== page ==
Abu Mina one of the most extensive and elaborate church complexes in
ancient Christian Egypt
Walls paintings at the church of the Red Monastery in Sohag, Egypt
Church of the Holy Virgin was built by the empress Helena (mother of the Emperor
The Church in Egypt continues to flourish despite enduring
14 centuries of Islamic persecution.
Titus Flavius Clemens,
(Clement of Alexandria)
was the first leader
of the School of Alexandria.
He travelled extensively throughout the Mediterranean region
debating philosophers and proclaiming the Gospel.
Clement was a Christian
Theologian who taught at
the Catechetical School
Among his famous students
and Alexander of Jerusalem.
Clement's parents were pagans, but he was converted as a young man
to Christianity. In AD 195, he wrote Exhortation and in 198, Tutor.
He argued against promiscuity, homosexuality, prostitution, adultery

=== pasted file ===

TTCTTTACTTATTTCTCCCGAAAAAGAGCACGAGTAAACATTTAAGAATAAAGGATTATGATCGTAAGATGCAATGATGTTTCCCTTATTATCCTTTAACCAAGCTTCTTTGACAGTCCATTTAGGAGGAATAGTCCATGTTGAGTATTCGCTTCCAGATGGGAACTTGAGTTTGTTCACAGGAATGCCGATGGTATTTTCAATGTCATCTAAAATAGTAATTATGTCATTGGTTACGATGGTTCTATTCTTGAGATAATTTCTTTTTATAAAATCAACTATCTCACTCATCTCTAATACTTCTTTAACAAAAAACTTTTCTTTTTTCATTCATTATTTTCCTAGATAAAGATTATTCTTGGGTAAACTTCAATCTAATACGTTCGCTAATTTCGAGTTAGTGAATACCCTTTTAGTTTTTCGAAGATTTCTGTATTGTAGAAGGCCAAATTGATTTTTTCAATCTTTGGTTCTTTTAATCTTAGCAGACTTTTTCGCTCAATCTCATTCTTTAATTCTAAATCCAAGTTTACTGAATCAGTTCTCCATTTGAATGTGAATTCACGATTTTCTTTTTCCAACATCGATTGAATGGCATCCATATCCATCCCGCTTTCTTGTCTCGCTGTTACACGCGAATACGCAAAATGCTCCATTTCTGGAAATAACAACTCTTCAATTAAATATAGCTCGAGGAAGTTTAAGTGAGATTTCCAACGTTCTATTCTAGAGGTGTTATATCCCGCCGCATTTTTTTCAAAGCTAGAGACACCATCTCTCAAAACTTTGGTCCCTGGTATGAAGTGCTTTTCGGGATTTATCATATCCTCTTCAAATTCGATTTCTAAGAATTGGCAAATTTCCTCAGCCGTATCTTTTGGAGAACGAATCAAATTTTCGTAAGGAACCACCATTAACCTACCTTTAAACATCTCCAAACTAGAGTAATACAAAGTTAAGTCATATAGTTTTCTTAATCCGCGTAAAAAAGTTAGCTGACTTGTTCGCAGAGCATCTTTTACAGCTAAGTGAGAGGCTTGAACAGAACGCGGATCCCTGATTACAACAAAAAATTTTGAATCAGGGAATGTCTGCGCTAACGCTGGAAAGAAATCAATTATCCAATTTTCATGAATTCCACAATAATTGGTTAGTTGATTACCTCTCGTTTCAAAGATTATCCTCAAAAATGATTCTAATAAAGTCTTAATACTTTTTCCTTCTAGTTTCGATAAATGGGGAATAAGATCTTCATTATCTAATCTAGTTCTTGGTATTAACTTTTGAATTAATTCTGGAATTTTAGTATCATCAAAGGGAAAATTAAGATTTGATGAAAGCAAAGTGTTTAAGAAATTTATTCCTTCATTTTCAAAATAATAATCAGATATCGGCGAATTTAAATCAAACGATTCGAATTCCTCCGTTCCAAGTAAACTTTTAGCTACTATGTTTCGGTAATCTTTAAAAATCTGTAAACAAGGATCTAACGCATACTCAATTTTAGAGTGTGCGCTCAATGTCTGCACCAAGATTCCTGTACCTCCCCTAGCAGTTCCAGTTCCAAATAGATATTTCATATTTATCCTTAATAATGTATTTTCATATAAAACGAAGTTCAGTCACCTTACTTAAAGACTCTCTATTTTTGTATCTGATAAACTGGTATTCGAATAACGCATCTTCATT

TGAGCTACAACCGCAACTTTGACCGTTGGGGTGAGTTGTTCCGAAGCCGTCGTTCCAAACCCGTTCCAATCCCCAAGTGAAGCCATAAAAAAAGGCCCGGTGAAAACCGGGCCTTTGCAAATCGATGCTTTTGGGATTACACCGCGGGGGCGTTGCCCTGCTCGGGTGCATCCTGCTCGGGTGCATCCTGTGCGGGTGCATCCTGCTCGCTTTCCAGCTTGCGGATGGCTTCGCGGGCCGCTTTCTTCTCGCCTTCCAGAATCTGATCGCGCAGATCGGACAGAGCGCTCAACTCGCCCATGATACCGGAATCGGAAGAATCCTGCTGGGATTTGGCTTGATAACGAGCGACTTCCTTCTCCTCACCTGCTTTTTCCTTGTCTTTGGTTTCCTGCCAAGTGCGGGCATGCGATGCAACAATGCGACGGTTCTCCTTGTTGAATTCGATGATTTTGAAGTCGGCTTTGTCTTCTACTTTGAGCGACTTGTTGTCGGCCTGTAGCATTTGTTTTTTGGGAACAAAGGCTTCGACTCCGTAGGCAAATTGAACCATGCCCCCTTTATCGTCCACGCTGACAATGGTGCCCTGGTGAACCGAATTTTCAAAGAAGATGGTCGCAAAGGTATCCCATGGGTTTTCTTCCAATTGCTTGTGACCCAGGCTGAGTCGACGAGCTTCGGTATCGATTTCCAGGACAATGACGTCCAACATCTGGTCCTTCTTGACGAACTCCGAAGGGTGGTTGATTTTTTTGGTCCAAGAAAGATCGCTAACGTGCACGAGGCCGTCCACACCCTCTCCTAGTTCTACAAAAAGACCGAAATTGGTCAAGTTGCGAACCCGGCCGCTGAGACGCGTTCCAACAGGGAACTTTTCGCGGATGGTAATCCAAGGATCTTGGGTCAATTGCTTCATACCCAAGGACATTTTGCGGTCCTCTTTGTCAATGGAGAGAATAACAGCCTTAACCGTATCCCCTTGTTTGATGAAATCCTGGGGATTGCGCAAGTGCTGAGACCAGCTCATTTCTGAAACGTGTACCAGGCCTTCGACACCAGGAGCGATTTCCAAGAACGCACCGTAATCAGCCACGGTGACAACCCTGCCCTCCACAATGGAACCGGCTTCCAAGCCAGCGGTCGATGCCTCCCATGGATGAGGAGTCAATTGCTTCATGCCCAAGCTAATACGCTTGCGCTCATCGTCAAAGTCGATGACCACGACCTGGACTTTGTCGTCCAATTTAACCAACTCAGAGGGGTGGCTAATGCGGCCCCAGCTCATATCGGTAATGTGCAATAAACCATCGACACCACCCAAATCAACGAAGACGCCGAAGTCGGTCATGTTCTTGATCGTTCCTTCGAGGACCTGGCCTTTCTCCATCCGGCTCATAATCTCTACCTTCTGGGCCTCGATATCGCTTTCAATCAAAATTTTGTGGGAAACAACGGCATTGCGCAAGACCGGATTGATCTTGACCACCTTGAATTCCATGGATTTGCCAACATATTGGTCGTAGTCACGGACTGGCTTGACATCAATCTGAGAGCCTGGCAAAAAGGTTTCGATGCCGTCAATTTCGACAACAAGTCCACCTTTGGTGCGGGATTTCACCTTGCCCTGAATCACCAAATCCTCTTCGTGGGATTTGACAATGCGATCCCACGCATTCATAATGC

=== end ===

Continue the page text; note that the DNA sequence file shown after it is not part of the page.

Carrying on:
and vows of celibacy. He spoke out against the overt use of cosmetics
and men tending towards effeminacy.
He argued against the idea that Christians should reject their family for
an aesthetic life in the Monastery.
Clement also taught that
Christians should not actively
seek out a Martyrs death,
but that we should be
unafraid of death,
if we are called upon
to give our lives for Christ.
Origen, (AD 185-254),
was a prolific writer,
effective preacher and
of the early Church.
Born in Alexandria
to Christian parents,
he was educated by his
who was martyred
in AD 202,
during the reign of
In 203, Origen
had once taught.
an ascetic lifestyle
avoiding all luxury
He conducted ministry tours, including to Rome,
studied Hebrew and taught on Biblical Exegesis.
One of Origen's famous converts was Ambrose of Alexandria.
In 214, Origen visited Arabia. This was during a time of tremendous
upheaval, with a popular uprising in Alexandria and the plundering of
the city, shutting whole schools and expelling foreigners.
In Turbulent Times